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RSS feed subscriptions via email

Posted by Michael Bloch in web marketing (Monday April 30, 2007 )

A while back I mentioned that even in the age of RSS, I feel it’s important to also offer email subscriptions for your blog content as many people, including myself, still aren’t heavy users of RSS readers. If you don’t have the time or opportunity to set up and maintain your own mailing list, this free service may help.

Rmail is nifty RSS to email gateway service. By implementing a small chunk of code, a subscription box will appear on your site like so:


… allowing your readers to receive the latest posts published to your blog directly to their email inbox. Rmail handles all the subscribe functions and will check your feed every hour or two. There’s nothing further for you to do.

There are no stats available to view the number or details of subscribers you acquire at this stage, but I suspect that’s currently under development. It would certainly seem a logical extension of the service and Rmail could generate substantial revenue by offering the feature at a premium. Rmail was recently acquired by NBC Universal, so I expect to see this service evolve quite rapidly.

Given that you have no control over your subscribers at this stage, I still recommend running your own mailing list software if possible, but Rmail is a great option to scoop up a few more subscribers that you otherwise may miss – I certainly see a steady flow of subscriptions by offering updates to Taming the’s blog via email.

Learn more about mailing list software and services


2 comments for RSS feed subscriptions via email
  1. Thank you for this excellent and potentially useful information!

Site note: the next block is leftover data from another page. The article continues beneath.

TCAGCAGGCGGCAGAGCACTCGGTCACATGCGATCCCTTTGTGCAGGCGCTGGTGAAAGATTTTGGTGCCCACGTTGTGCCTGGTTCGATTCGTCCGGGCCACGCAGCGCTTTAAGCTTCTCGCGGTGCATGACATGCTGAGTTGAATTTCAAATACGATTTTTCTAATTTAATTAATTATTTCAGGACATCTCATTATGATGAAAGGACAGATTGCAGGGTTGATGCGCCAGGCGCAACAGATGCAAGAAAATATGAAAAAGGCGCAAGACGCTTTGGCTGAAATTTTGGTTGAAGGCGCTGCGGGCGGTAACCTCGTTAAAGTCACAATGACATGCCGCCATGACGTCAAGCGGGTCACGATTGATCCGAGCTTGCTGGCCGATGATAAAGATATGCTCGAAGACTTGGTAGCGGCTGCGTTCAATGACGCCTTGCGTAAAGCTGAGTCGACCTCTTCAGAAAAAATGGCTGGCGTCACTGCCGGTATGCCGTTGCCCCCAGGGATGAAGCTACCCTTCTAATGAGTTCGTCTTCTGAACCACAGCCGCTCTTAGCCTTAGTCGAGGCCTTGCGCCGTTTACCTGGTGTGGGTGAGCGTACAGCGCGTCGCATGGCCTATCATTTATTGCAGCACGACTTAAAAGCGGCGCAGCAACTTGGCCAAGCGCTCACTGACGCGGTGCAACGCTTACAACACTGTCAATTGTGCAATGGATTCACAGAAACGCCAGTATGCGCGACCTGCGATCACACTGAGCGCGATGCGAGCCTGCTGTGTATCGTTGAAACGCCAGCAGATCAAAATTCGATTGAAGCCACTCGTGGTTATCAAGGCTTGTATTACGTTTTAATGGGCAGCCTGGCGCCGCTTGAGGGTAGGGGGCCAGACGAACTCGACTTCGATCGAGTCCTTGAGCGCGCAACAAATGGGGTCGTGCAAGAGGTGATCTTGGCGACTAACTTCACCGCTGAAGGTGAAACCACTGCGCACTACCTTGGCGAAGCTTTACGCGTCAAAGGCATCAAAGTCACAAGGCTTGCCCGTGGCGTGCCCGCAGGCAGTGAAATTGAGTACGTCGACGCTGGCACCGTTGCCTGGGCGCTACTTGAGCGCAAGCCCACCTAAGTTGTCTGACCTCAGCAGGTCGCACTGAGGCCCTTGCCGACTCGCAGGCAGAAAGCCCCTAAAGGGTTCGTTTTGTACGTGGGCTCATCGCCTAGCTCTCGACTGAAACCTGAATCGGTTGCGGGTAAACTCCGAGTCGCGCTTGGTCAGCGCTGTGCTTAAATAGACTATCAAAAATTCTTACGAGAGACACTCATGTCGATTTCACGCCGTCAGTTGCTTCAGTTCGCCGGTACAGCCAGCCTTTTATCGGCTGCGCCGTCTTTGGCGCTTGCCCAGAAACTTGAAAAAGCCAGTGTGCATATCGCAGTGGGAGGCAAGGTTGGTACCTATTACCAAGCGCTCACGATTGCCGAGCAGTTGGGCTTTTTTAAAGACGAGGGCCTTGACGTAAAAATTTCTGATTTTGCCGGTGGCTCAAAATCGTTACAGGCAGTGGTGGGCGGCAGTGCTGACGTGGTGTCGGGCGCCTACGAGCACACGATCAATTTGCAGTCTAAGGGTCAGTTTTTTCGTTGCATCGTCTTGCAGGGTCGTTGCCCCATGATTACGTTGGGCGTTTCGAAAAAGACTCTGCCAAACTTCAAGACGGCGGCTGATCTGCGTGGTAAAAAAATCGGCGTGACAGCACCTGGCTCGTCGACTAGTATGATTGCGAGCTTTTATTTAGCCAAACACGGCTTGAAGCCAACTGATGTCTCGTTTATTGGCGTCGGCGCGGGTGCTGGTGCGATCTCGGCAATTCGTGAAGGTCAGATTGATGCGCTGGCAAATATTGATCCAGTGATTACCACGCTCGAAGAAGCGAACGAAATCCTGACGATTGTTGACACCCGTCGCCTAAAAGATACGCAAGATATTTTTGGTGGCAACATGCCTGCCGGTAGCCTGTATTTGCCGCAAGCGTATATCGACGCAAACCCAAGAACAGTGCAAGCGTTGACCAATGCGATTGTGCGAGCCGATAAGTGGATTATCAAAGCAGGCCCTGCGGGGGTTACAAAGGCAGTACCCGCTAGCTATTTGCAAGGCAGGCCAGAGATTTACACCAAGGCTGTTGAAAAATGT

I’ve been a fan of your blog for quite some time. In fact, your postings had helped me extensively when I was first getting into the world of SEO and effective web design. Thank you for providing useful information. It helped me a lot!

    Regarding this posting: I’m thinking of adding the R-Mail code to one of my blogs. What I don’t know is if by doing so will I will generate any inbound links to my blog as people sign up for the service. Do you have any knowledge of this? If so, please share!

    Also, I agree that one of the drawbacks of using R-Mail is the fact that you, the user, do not get the info about who has signed up. The folks at R-Mail would do well to add that function to this seemingly excellent service.

    BTW, I noticed that your blog utilizes the evil and unnecessary rel=nofollow default tag to the comments section of your postings. Why not disable that feature with a nofollow plugin, so that your trusting and admiring fans can get some quality inbound link credit when they leave intelligent comments on your excellent blog? (nudge, nudge… wink, wink)

    Keep up the excellent work!

    Best regards,


    Comment by Twan — May 4, 2007 @ 5:37 pm

  2. Hi Twan!

    Firstly, thanks for your very kind feedback – I really appreciate it!

    In regards to RMail – I’ve been testing it out for a few days now. It seems to take several hours to mail out to subscribers the new posts and adds a couple of Rmail’s own ads to the email sent out. That’s fair enough given the service is free and as I said, I see this as a good option for bloggers who can’t maintain their own mailing list for whatever reason.

    I do think that perhaps other RSS to email solutions are around and it’s something I’m going to look into as it’s a great idea.

    As for creating inbound links – I don’t see how that would happen directly, but if subscribers are getting relatively fresh alerts about new posts to your blog via email; the chances are better of the bloggers among them posting items on their own blogs linking back to the post on yours :).

    As for the nofollow tag issue – I’ll give it some thought :). I’m not overly paranoid about the “linking to bad neighborhoods” issue, but the nofollow feature does help reassure me a little that if I miss a particularly nasty outbound link, I (in theory) won’t get hammered for it :).

    Comment by Michael Bloch — May 5, 2007 @ 5:00 pm

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